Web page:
(2)  Implementer capacity and bandwidth: 2023 is putting considerable strain on the bandwidth of implementers. The majority of GC6 grants, approximately 180, are moving into their final year of implementation and countries are expected to submit funding requests and negotiate grants for GC7. Over $3.7 billion is anticipated to be disbursed across the portfolio and $9 billion of allocations awarded and signed. In addition, implementers will also need to integrate funds awarded through portfolio optimization for the COVID-19 Response Mechanism (C19RM) and re-profile reinvestments for its extension. The Secretariat is also exploring options to integrate funds awarded through the World Bank’s Financial Intermediary Fund for Pandemic Prevention, Preparedness and Response into selected Global Fund grants, subject to relevant policy approvals. However, the pace and volume of work is considerable and creates a risk that the ability of implementers to deliver on programmatic priorities for the final year of GC6 could be negatively impacted.

(3)  Executing C19RM in a volatile environment: C19RM proved to be agile in responding to the changing nature of the pandemic and to shifting funding needs, issuing updated guidelines to streamline operations, driving reinvestment and launching portfolio optimization to shift investment profiles away from emergency response towards longer term systems strengthening. Despite the successes, thoughtful reprioritization and reinvestment and implementation of funds requires time, particularly when the shift in investment is towards longer term and more complex interventions. A revised C19RM Monitoring and Evaluation Framework has been developed to help support timely and transparent reporting. However, new and adjusted data collection tools will not be in place from the outset and reporting will need to be allowed to evolve over the course of 2023, which will have implications in the short term for the visibility of implementation progress of investments in systems strengthening, and monitoring and oversight.

Impact of global risk events on risk levels relative to risk appetite 

In recognition of the impact of COVID-19 on the risk landscape and risk levels, in November 2021 the Board approved: (i) temporary increases to risk appetite for four out of eleven grant-facing risks (Program Quality – TB, Procurement, Grant Related Fraud & Fiduciary, and Accounting & Financial Reporting by Countries); and (ii) extended timeframes for reaching target risk levels for five out of eleven grant-facing risks (Program Quality – HIV, Program Quality – TB, Program Quality – Malaria, Monitoring and Evaluation, and- In-country Supply Chain).

The HIV Program Quality and In-Country Supply Chain risk levels are High and the In-Country Governance and Quality of Health Product risks remain at Moderate. This is in-line with Board approved risk appetite (see Table A below).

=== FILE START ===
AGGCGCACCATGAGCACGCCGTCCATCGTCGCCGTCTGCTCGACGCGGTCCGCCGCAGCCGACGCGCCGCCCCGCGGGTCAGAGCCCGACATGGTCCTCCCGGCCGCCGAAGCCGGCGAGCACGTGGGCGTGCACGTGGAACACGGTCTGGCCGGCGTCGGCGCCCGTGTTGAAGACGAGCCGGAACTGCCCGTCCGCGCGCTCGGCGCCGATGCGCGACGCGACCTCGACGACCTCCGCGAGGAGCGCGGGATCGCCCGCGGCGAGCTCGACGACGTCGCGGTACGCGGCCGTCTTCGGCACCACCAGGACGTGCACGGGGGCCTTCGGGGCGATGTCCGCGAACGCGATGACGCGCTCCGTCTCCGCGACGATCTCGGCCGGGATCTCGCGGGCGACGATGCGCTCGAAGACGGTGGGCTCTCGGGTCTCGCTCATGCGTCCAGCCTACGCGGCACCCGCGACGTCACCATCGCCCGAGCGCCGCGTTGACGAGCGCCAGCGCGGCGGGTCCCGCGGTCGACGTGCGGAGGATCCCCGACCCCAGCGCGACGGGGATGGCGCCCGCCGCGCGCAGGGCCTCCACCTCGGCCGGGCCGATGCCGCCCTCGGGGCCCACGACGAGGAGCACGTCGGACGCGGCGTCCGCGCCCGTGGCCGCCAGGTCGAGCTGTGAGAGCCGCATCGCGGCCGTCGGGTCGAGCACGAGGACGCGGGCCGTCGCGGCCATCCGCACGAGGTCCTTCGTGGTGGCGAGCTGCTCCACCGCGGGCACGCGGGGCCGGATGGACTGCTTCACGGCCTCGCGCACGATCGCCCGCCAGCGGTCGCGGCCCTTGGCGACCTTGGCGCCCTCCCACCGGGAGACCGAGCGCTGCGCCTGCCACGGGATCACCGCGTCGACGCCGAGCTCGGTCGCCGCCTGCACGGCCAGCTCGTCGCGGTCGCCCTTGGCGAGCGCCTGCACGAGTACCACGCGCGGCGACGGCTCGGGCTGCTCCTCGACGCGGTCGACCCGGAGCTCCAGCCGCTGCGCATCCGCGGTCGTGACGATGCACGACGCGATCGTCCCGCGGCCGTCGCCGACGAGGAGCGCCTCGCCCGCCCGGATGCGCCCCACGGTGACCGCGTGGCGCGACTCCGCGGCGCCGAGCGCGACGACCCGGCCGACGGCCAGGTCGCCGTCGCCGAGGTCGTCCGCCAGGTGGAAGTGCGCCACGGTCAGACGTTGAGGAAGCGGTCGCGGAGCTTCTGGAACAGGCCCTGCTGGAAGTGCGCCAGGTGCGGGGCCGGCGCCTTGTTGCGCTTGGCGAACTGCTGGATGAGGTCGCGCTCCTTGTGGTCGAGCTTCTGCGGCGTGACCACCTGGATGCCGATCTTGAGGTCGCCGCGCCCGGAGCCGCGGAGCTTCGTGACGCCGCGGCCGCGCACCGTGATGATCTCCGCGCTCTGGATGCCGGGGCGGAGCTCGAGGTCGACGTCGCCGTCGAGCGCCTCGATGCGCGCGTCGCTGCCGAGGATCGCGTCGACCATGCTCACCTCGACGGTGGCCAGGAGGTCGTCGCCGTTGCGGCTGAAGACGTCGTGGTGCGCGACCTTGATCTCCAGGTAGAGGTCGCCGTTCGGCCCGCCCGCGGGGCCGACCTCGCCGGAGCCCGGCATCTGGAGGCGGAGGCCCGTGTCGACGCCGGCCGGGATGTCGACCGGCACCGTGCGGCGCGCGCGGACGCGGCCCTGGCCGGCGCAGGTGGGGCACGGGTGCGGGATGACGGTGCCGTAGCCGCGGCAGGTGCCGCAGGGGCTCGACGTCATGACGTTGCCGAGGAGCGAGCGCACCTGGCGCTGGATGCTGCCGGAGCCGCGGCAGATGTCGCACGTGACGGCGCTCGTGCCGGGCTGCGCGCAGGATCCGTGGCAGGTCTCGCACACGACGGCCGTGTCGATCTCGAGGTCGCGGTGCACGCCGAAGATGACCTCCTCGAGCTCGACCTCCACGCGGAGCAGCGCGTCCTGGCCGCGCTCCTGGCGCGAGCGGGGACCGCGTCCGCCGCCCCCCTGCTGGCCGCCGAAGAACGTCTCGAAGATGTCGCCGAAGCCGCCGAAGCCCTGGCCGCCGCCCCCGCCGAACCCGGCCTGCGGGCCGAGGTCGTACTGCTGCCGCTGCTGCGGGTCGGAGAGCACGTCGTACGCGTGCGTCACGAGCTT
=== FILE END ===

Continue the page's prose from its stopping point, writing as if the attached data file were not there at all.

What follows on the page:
The TB Program Quality risk has reduced to the upper end of High in early 2023, ahead of the December 2023 timeline, and is on track to reach Moderate by June 2025. This reflects ongoing program adaptations supported under C19RM and catch-up plans in place. In view of the progress made to date, the Secretariat is recommending reducing the risk appetite from Very High to High, and maintain the target risk timeframe for reaching Moderate as of June 2025.

The Malaria Program Quality risk is on the cusp of moving to Very High which is driven by factors over which the Global Fund has very limited influence. To ensure the Secretariat has the flexibility to make the difficult trade-off decisions necessary to maintain program continuity, and to help generate the desired level of attention and call to action from all key stakeholders needed to address the emerging threat, the Secretariat recommends increasing the risk appetite to Very High. A recommendation on the target time frame for reducing the risk level back to High and then to Moderate will be presented to the Committees in the coming months and submitted for approval at the November 2023 Board meeting.

Table A:  Current and Recommended Risk Appetite and Target Risk Timeframes

Risk

  Purview

  Residual Risk

Board Approved Risk Appetite (Nov 2021)

 

Recommended

Risk                       Appetite

Target Risk

Target Risk Timeframe

 

Risk                 Appetite

Target Risk *

Target Risk Timeframe

Program quality – HIV

SC

High

High

Moderate

Jun 2024

 

High

     Moderate

Jun 2024

Program quality – TB

SC

High

Very High

High

Dec 2023

 

High **

     Moderate

Jun 2025

 Moderate

Jun 2025

 

Program quality – Malaria

SC

High

High

Moderate

Jun 2024

 

Very High **

High

TBD **

 

     Moderate

TBD **

Monitoring & Evaluation

SC

Moderate

High

Moderate

Dec 2022

 

Moderate

Moderate

Within target risk level

Procurement

SC

High

High

Moderate

Dec 2022

 

High

Moderate

Jun 2024 **

In-country Supply Chain

SC

High

High

Moderate

Jun 2024

 

High

Moderate

Jun 2024

Grant Related Fraud & Fiduciary

AFC

High

High

Moderate

Dec 2022

 

High

Moderate

Jun 2024 **

Accounting & Financial Reporting by Countries

AFC

High

High

Moderate

Dec 2022

 

High

Moderate

Dec 2023 **

In-country Governance

AFC

Moderate

Moderate

Moderate

Not applicable

 

Moderate

Moderate

Within target risk level ***

Quality of Health Products

SC

Moderate